Why I Read It: Joe Hill is a favorite author of mine. Not only for his horror fiction (though if my husband doesn’t finish 20th Century Ghosts one of these days, I’m going to bludgeon him with it, because he won’t let me read it until HE’s done with it, the goober), but also his comic book work: specially, Locke & Key. My husband picked this hardcover up from the comic book shop, read it, stuck it in my pile, and all he said when I asked how it was is this: “It’s dark.”
The premise: ganked form BN.com: Every little boy dreams about putting on a cape and soaring up, up, and away… but what if one day that dream were to come true? Eric was like every other eight-year-old boy, until a tragic accident changed his life forever. THE CAPE explores the dark side of power, as the adult Eric – a confused and broken man – takes to the skies… and sets out to exact a terrible vengeance on everyone who ever disappointed him. This critically acclaimed, Eisner-Award nominated story, written by Jason Ciaramella, based on the short story by New York Times bestselling author Joe Hill, with art by Zach Howard and Nelson Daniel, will linger with you long after you turn the last page, and force you to ask yourself the question: “What if?”
Spoilers, yay or nay?: Nay. I don’t want to ruin the surprise of this story, so not only will there be no spoilers, but the review will be short and sweet.
The Story: My husband was right. It’s dark. In a disturbing way. I’ll talk about the art in a minute, but the way the story tells itself is in itself maddening. Everything’s going along hunky dory and you think you know what’s going to happen next, and then you’re wrong. Suddenly, shockingly wrong. And in a way, the storytelling is genius, simply because not only does the execution do this, but that’s what the whole story is about: thinking you know how it’s going to go, and being utterly and completely wrong.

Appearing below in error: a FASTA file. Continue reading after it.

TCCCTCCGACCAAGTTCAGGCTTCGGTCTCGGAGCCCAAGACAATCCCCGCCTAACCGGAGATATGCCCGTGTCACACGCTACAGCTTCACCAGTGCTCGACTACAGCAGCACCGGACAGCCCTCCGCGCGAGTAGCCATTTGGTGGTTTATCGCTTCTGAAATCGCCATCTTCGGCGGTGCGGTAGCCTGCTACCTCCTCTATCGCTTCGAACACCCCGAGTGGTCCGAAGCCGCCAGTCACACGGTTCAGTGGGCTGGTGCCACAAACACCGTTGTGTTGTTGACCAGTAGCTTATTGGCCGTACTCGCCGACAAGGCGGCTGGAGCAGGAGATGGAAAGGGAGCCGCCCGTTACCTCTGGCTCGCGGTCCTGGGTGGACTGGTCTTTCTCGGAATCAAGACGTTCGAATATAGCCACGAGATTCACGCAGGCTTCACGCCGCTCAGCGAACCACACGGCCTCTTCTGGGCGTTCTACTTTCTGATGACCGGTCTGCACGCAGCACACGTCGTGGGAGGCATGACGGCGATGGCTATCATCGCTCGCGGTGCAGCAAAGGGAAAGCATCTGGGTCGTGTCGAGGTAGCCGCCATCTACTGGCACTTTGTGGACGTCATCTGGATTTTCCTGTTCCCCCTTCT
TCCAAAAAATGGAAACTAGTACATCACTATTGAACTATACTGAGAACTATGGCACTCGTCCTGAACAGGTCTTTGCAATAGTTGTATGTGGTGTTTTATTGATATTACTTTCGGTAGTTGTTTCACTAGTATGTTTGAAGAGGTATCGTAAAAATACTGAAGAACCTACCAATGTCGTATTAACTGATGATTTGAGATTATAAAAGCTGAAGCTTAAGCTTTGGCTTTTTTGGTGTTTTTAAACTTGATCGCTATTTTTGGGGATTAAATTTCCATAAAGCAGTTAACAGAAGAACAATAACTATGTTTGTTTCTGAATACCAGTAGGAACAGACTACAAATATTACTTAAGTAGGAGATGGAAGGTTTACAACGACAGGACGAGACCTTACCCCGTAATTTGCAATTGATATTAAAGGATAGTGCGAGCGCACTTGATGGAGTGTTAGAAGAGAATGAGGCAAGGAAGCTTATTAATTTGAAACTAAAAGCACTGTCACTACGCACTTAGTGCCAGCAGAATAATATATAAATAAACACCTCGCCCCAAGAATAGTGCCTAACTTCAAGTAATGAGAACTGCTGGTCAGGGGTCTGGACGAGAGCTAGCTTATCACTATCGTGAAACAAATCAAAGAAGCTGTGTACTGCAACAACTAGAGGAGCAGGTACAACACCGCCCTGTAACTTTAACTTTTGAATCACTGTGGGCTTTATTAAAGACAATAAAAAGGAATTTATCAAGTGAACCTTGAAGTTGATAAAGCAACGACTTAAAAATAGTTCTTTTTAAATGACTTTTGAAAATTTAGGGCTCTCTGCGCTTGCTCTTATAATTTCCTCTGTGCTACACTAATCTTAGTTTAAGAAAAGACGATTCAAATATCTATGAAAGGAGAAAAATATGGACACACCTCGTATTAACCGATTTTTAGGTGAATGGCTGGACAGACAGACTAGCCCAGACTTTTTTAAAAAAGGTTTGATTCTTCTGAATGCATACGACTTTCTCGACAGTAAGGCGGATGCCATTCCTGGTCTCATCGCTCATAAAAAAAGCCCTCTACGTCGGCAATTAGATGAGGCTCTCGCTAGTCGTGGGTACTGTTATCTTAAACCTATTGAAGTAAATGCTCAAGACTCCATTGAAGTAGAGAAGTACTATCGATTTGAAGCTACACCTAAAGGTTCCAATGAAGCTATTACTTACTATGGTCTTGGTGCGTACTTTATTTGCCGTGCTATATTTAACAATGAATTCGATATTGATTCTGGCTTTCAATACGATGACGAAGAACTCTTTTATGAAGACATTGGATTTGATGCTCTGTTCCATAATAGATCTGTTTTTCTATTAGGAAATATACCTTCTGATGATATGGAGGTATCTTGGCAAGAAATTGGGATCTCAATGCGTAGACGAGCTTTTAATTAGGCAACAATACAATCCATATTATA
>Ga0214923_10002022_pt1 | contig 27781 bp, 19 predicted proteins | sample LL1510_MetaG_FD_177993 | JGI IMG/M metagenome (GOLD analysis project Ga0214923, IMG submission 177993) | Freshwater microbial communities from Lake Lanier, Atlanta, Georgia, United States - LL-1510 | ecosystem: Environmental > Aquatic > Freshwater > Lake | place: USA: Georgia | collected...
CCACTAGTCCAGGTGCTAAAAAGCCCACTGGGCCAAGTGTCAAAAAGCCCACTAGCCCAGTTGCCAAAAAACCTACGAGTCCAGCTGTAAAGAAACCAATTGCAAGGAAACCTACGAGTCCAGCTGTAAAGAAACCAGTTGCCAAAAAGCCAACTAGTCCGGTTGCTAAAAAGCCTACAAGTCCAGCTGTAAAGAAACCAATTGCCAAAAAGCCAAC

It’s well worth reading. It’s dark but still compelling, and now I really, really, really want to read the short story this graphic novel was based on, just to see the differences in the storytelling process (panels versus prose) and to get deeper inside the heads of the characters.
Dark, disturbing, and totally worth it. You’ve been warned.
The Art: The art really plays into the way the story is told, carrying on that sense that everything is just as you know it, and then shocking you with a panel or a scene that just jars you out of complacency. When something happens, your brain’s going, “No, no… that can’t be right,” but you can’t stop staring at the art that’s telling you that IS what happened, and there’s no ambiguity about it. Very well done on so many levels, expressive and emotive and tells the story just right.
My Rating: 7 – Good Read
Obviously, I was quite pleased. I took a few days to read this just to let myself really absorb the story and the actions that were pushing it forward. I can’t say I’ve read anything quite like this, especially in terms of the violence. But for anyone wanting a twist on the superhero story, this is so worth it, almost a must-have. Just don’t say I didn’t warn you: it’s dark.
Cover Commentary: Pretty ambivalent about the cover. Unlike what’s posted on the review, there was no Locke & Key reference on my actual hardcover, just Joe Hill’s name in large, block letters. It’s not something that’d catch my attention save for Joe Hill’s name, but it does indicate the story within won’t be the bright, cheerful superhero comic you’re expecting.